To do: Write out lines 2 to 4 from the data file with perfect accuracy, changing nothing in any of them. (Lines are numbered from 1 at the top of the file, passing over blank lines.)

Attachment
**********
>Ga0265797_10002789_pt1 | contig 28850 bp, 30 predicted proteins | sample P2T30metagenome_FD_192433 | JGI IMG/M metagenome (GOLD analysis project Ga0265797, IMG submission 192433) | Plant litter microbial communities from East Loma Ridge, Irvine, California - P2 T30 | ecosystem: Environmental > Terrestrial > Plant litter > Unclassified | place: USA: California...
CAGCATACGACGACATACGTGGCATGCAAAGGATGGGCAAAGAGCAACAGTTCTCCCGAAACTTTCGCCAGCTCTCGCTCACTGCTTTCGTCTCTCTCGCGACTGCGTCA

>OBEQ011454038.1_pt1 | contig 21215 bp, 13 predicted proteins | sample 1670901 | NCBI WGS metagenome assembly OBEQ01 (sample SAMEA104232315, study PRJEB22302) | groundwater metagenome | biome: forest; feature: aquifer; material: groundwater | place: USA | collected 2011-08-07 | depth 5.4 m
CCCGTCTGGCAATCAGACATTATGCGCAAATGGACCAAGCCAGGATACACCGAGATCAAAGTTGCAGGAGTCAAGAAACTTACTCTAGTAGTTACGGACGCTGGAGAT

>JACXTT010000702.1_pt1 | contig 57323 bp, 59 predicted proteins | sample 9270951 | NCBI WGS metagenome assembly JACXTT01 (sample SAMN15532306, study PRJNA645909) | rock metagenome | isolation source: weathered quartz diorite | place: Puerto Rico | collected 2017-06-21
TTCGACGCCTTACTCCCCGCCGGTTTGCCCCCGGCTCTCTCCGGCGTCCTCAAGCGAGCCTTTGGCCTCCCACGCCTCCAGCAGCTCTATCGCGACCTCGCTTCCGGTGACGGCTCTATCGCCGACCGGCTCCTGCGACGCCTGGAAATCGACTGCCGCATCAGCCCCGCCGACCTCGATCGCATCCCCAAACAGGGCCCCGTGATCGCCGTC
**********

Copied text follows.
CAGCATACGACGACATACGTGGCATGCAAAGGATGGGCAAAGAGCAACAGTTCTCCCGAAACTTTCGCCAGCTCTCGCTCACTGCTTTCGTCTCTCTCGCGACTGCGTCA

>OBEQ011454038.1_pt1 | contig 21215 bp, 13 predicted proteins | sample 1670901 | NCBI WGS metagenome assembly OBEQ01 (sample SAMEA104232315, study PRJEB22302) | groundwater metagenome | biome: forest; feature: aquifer; material: groundwater | place: USA | collected 2011-08-07 | depth 5.4 m
CCCGTCTGGCAATCAGACATTATGCGCAAATGGACCAAGCCAGGATACACCGAGATCAAAGTTGCAGGAGTCAAGAAACTTACTCTAGTAGTTACGGACGCTGGAGAT